dedicated himself to the Jewish liturgical arts. Bonia could have easily used his talents to create commercial success. Instead, his Judaism and love of prayer spurred him to compose for the sake of Heaven. I was privileged to have known the man behind the works.Just after my Investiture from HUC-JIR, I took a position at Temple Israel in Omaha, Nebraska. My rabbi, Aryeh Azriel, was a very enthusiastic and creative partner. He insisted that I go in the middle of Sukkot (in my first year as a cantor, mind you!) and spend several days studying with his good friend, Bonia Shur. I had met and worked with Bonia briefly my first year in Jerusalem (he was a visiting composer-in-residence), and I was taken by his composition and energy. Aryeh’s offer to me was like asking if I wanted a brand new car and here are the keys! So Aryeh called Bonia, made the arrangements, and I was on my way to Cincinnati, with really no idea what to expect.Bonia was truly a gracious host. He gave me a wonderful tour of the Cincinnati campus (I remember distinctly him pointing out a block of sidewalk in which someone had indicated, in Hebrew, not to urinate on the grounds!), and made arrangements for me to stay in the dorms there. Since it was during Sukkot, he and Fanchon hosted an annual meeting of the second year students at their house. Bonia and I went together to the supermarket and picked out food for the evening. He mused over the quality of the grapes, and actually fed me one! At their home, we prepared for the festivities. It was an evening of music, story sharing, and sitting on large, inflatable exercise balls!Back at the college, Bonia was preparing for the annual performance of his Hallel Psalms (one of his greatest works, in my opinion) and he invited me to join the choir of rabbinic students and ringers. I was more than happy to oblige. In our downtime from rehearsing, he exposed me to the depth and breadth of his work, sharing with me his opinions on composing for the synagogue. I drank in his wisdom and was taken by his deep commitment to artistic integrity.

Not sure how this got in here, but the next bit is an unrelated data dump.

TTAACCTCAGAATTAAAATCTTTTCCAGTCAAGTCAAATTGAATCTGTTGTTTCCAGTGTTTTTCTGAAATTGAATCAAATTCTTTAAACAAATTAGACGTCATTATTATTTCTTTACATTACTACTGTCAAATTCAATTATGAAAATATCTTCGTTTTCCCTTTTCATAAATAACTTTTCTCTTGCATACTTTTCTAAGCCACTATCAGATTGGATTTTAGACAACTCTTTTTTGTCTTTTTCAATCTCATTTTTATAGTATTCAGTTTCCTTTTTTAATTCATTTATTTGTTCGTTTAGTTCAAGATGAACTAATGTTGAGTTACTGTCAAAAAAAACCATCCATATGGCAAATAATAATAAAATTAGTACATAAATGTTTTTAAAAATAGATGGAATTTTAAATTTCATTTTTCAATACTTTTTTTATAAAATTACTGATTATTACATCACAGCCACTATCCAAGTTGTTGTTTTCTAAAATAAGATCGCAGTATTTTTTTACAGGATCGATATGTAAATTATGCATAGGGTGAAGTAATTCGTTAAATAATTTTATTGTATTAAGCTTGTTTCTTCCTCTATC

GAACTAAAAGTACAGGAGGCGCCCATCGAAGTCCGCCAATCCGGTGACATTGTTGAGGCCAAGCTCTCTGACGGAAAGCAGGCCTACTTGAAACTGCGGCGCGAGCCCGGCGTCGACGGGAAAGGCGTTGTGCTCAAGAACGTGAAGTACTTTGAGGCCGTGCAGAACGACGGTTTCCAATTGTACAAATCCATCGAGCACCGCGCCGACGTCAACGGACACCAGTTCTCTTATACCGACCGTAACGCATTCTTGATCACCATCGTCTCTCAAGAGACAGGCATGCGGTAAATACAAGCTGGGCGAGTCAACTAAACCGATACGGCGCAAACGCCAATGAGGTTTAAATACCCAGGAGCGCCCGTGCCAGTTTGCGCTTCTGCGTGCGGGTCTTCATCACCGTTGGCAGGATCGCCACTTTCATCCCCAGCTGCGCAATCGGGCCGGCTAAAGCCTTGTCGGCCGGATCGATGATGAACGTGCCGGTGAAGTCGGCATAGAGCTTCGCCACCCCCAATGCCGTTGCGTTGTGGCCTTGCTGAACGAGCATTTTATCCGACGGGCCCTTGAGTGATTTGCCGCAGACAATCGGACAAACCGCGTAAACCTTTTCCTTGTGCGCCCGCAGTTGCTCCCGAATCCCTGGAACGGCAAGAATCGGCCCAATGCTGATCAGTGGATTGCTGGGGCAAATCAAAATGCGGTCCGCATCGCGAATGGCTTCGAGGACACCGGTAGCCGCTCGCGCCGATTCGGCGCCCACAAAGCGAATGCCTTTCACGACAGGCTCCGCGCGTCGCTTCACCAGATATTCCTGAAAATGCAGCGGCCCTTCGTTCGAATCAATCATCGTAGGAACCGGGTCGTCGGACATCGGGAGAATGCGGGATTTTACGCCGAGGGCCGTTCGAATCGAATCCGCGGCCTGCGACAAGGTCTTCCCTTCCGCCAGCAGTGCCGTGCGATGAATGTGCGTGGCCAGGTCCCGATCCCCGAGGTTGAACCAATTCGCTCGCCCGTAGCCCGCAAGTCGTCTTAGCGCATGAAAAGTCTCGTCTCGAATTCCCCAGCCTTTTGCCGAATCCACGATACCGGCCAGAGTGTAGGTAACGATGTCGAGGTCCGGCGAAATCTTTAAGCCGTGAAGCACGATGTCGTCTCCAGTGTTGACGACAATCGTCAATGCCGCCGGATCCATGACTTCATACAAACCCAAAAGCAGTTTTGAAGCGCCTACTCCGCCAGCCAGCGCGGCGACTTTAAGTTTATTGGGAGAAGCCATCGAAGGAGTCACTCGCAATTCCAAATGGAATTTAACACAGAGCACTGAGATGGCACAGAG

Although the visit was short, it left a lasting impression on me. Following that trip, Bonia and I were bonded in a relationship of sharing music and more. While in Cincinnati, he and I talked about the need for a new setting of the Mi Shebeirakh, and he composed a work in Hebrew and English which embodies the hope that one needs when praying for the sick. When Yitzhak Rabin was assassinated, I composed a setting of Shalom Rav, which was incomplete until Bonia arranged it for me. I sent him my new compositions, and he sent me his. I appreciated his feedback on my work, and I loved being one of the first to look at a new Shur manuscript.I was always impressed by his active mind. Late in his life, he took to using computers, and I wound up being his long-distance tutor in Finale (a computer program for engraving.) I sometimes fielded four or five phone calls from Bonia with the preface, “Just one more zing!”More than a composer and philosopher, Bonia was a thoughtful and caring human being. If you connected with him, it was with love. Bonia always asked about my family and my well being out of true concern. When I was going through my divorce, Bonia would check up on me to see how I was faring. And he was always encouraging. He egged me on to compose more. When I sent him one of my CD’s, he said, “Zere’s too much! Always keep people wanting more! Don’t give it all away!” He was always wise.I learned that when he passed, he was holding the copy of his Hallel Psalms in his hand, newly published by Transcontinental Music. Bonia was so prolific and I am saddened that his compositional voice has been extinguished. But I have been influenced so much by this mountain of a man. I can only hope that my composition work, greatly shaped by his guidance, will sound echoes of Bonia’s life, such that his voice will continue to sound strong.May Bonia live on in his music and all who loved him.
Posted on April 10th, 2012 No comments
Music always offers a wonderful way to connect to Israel and the diversity of Jewish life. As we look toward the marking of Yom Hazikaron and Yom Haatzmaut, we offer this tour of ancient and modern music as seen through the eyes of Cantor David Berger of Congregation Tikvat Joseph of Manhattan Beach CA.
This year I have the unique privilege of spending nine months in Jerusalem studying at the Hebrew University and teaching at the Hebrew Union College. Within a few blocks of my apartment in Jerusalem there are more synagogues than you can imagine.